Dreaming of a return trip to the Amalfi Coast? Or determined to finally make this dream trip a reality? Whether you’re looking for a refresher or you’re a first-time traveler in search of some advice for this stunning part of the world, then read on.
The Amalfi coast is an area of great physical beauty and natural diversity. It has been intensively settled by human communities since the early Middle Ages. There are a number of towns such as Amalfi and Ravello with architectural and artistic works of great significance. The rural areas show the versatility of the inhabitants in adapting their use of the land to the diverse nature of the terrain, which ranges from terraced vineyards and orchards on the lower slopes to wide upland pastures. –UNESCO WORLD HERITAGE CENTER
*Note: The Amalfi Coast consists of several cities sprawling along the edges of the Tyrhennian Sea in the Campania region beginning with Salerno and ending with Positano. In between are many of the coastline’s most iconic towns such as Amalfi and Ravello.
Sorrento is often included as part of the Amalfi Coast because of its proximity, even though it is technically located on the Sorrentine Peninsula. So why is the entire coast named after one town? During the Middle Ages, Amalfi was a key port for military fleets and was at one time the capital of the maritime republic. Due to Amalfi’s status, the coastal region took its name as representative.
ROME TO THE AMALFI COAST
If you’re heading to the Amalfi Coast from Rome or any of the other major cities of Italy, the fastest and easiest way I have found to get there is to take the Frecciarossa high-speed train (operated by Trenitalia) to Naples or Salerno and then rent a car. Going directly to Naples and then on to Amalfi might sound like the most appealing option because of its familiarity, but unless you plan on staying in Naples or taking a trip to Pompeii, it can turn into a driving disaster.
Italy is notorious for its manic, carefree drivers, but Naples takes it to a new level entirely. There are so many cars, darting in all directions, each person trying to avoid the backed-up-bumper-to-bumper traffic on the main thoroughfares; it’s the “no rules” feeling you get when driving through a mall parking lot on Christmas Eve.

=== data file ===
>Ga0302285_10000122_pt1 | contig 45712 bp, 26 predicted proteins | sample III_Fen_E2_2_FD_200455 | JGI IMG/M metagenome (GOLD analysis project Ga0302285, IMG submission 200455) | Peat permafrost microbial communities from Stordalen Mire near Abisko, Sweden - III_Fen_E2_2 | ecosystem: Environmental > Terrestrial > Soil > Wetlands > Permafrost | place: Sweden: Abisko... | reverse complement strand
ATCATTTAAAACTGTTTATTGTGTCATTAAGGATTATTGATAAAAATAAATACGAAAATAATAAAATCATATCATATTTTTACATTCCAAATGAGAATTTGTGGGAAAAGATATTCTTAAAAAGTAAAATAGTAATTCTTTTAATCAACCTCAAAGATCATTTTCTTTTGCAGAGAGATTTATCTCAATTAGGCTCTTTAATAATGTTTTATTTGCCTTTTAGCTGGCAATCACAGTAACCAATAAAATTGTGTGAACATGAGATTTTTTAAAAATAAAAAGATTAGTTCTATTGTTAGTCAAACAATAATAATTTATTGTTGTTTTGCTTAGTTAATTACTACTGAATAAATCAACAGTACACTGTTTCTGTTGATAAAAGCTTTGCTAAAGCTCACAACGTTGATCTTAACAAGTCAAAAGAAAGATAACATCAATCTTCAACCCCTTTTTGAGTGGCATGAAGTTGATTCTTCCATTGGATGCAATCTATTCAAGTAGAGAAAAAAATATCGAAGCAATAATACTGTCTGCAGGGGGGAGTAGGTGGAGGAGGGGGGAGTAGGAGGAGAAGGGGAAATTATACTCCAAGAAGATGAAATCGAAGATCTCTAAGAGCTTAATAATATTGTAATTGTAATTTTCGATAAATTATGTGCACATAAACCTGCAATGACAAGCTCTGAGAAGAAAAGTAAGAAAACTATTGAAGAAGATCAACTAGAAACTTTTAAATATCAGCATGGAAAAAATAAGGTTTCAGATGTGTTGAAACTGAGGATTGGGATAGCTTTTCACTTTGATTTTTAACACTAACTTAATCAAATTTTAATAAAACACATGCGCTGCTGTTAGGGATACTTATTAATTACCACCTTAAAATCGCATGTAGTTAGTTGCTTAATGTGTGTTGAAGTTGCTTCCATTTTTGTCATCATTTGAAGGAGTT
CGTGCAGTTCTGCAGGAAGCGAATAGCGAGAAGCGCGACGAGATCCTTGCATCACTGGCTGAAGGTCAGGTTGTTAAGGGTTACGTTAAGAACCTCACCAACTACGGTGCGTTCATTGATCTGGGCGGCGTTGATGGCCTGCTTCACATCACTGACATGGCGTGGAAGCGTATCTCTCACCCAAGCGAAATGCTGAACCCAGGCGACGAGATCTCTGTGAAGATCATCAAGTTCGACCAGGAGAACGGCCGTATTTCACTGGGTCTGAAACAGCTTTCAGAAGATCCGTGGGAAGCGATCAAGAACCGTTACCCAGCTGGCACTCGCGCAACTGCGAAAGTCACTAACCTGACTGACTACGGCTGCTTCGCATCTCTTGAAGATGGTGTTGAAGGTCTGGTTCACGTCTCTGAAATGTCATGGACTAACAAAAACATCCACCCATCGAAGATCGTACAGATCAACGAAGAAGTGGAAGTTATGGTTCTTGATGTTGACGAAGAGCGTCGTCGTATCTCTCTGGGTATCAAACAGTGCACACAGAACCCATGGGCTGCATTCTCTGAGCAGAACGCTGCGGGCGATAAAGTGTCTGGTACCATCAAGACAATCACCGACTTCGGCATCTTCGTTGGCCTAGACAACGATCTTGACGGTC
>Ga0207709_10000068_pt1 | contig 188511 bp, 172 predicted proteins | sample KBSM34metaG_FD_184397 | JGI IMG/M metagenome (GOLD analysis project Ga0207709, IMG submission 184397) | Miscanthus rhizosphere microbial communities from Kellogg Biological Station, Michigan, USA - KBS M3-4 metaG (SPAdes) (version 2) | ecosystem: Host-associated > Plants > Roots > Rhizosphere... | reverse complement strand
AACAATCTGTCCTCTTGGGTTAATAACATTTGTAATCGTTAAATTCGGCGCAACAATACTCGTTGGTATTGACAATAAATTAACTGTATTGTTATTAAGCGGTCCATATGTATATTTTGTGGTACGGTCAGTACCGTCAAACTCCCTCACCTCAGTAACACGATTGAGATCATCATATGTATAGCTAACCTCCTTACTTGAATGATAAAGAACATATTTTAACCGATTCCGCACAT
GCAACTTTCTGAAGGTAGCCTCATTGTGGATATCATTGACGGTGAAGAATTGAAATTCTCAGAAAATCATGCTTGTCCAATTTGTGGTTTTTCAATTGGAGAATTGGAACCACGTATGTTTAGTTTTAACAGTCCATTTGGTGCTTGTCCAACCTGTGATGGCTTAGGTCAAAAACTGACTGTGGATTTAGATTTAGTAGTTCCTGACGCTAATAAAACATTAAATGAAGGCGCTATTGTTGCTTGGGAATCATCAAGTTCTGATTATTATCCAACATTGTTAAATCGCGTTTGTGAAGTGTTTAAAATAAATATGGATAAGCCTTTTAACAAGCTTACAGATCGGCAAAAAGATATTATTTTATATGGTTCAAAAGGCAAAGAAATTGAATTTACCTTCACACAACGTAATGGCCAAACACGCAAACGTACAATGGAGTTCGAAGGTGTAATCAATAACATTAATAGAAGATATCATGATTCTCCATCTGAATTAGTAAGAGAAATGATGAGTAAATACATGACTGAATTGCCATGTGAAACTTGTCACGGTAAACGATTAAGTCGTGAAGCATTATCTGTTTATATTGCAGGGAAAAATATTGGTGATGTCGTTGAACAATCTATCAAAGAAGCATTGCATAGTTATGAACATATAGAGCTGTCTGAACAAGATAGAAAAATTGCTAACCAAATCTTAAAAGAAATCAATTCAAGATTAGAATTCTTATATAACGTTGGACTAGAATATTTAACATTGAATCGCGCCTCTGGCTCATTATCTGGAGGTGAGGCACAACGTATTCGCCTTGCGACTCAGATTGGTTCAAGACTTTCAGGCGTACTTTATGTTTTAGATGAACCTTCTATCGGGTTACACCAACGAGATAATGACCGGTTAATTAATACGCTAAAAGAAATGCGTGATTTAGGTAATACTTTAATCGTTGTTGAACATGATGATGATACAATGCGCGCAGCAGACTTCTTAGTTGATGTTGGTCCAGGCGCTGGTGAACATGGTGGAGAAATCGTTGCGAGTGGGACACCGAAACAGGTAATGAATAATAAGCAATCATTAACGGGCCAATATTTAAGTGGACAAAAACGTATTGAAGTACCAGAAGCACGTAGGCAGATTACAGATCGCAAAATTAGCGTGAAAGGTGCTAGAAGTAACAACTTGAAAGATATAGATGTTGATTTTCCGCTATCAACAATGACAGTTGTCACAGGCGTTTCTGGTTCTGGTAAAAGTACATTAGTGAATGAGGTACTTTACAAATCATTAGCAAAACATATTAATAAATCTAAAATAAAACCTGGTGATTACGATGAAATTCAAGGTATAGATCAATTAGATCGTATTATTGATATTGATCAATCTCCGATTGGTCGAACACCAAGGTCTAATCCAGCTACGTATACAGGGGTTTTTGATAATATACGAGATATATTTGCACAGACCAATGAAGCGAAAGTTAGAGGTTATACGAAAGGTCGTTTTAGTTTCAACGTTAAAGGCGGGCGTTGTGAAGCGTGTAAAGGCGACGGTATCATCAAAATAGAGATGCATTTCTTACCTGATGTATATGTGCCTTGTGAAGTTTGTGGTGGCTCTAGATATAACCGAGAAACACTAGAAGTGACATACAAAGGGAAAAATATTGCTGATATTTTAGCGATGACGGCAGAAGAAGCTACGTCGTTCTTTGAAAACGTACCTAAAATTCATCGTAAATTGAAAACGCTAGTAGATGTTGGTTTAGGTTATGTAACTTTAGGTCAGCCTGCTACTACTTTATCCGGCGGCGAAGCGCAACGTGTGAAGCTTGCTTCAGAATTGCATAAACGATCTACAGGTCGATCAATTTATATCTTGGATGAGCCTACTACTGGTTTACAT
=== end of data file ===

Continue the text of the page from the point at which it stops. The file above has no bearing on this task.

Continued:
So, avoid Naples, and take the train all the way to peaceful, beachside Salerno where you can rent a car (there’s a Hertz conveniently located directly across from the train station), and you can get your bearings in a less-stressed state before you begin your drive to the Amalfi Coast.
A Note on Car Rentals in Italy:
∇ Take out all of the insurance you can. A fender bender is only a curve away. Even if you have insurance through your credit card (American Express Platinum included) double check because the coverage probably won’t apply in Italy.
∇ Many agencies are closed on Sunday. I found this out the hard way. So, just be aware of what the procedures are for renting or returning a car on a Sunday so you don’t find yourself in a fix.
DRIVING THE COAST
It’s only about 15 miles (25 kilometers) from Salerno to Amalfi, but with all of the hairpin twists and slow tour buses, it can take a little longer. But, most likely, you won’t mind because the vast majority of the drive hugs the coast, giving you sparkling views of the azure Tyrrhenian Sea and taking you through lovely Italian seaside towns — Vietri Sul Mare…Cetara…Maiori…Minori…Amalfi…
While it is an absolutely breathtaking drive, and I highly recommend driving it yourself, it does require some courage and awareness.
A Few Tips:
∇ Fold in your side view mirrors. If you don’t, they’ll get smashed off, as is the case for many of the cars you’ll see.
∇ Use the mirrors strategically placed along the curved parts of the road to help you see what’s headed towards you and you can adjust your speed accordingly (or if it’s a bus, just wait).
∇ In cases of extreme curves where there is limited to no visibility to the other side, there are traffic lights that will shine red, yellow, and green. If it’s green, you’re free to go, yellow, take it slow, and if it’s red, stop and wait until the cars from the other side are let through.
∇ Locals drive fast and will pass you. Don’t be a hero and try to keep up with them. They drive the road every day and know it. You don’t.
∇ There are bicyclists and Vespas zipping along the road, and here and there a mule cart loaded with fruits and vegetables as well, so be on the lookout for these smaller, less visible modes of transportation
I think that whichever town you first call home on this medieval, mystical coastline is probably the place you fall in love with and want to return. Ours, however, had been Amalfi.